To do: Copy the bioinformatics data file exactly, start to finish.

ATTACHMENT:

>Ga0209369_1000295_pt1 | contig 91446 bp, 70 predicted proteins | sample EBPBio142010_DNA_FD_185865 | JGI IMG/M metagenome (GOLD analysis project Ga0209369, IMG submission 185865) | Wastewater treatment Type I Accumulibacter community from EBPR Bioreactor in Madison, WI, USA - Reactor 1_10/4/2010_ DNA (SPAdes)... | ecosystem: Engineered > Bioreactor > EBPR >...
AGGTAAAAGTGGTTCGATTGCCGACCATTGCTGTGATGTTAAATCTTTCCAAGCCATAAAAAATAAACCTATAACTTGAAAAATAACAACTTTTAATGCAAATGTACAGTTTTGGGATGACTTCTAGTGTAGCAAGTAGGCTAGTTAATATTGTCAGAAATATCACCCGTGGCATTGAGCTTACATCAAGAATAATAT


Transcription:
>Ga0209369_1000295_pt1 | contig 91446 bp, 70 predicted proteins | sample EBPBio142010_DNA_FD_185865 | JGI IMG/M metagenome (GOLD analysis project Ga0209369, IMG submission 185865) | Wastewater treatment Type I Accumulibacter community from EBPR Bioreactor in Madison, WI, USA - Reactor 1_10/4/2010_ DNA (SPAdes)... | ecosystem: Engineered > Bioreactor > EBPR >...
AGGTAAAAGTGGTTCGATTGCCGACCATTGCTGTGATGTTAAATCTTTCCAAGCCATAAAAAATAAACCTATAACTTGAAAAATAACAACTTTTAATGCAAATGTACAGTTTTGGGATGACTTCTAGTGTAGCAAGTAGGCTAGTTAATATTGTCAGAAATATCACCCGTGGCATTGAGCTTACATCAAGAATAATAT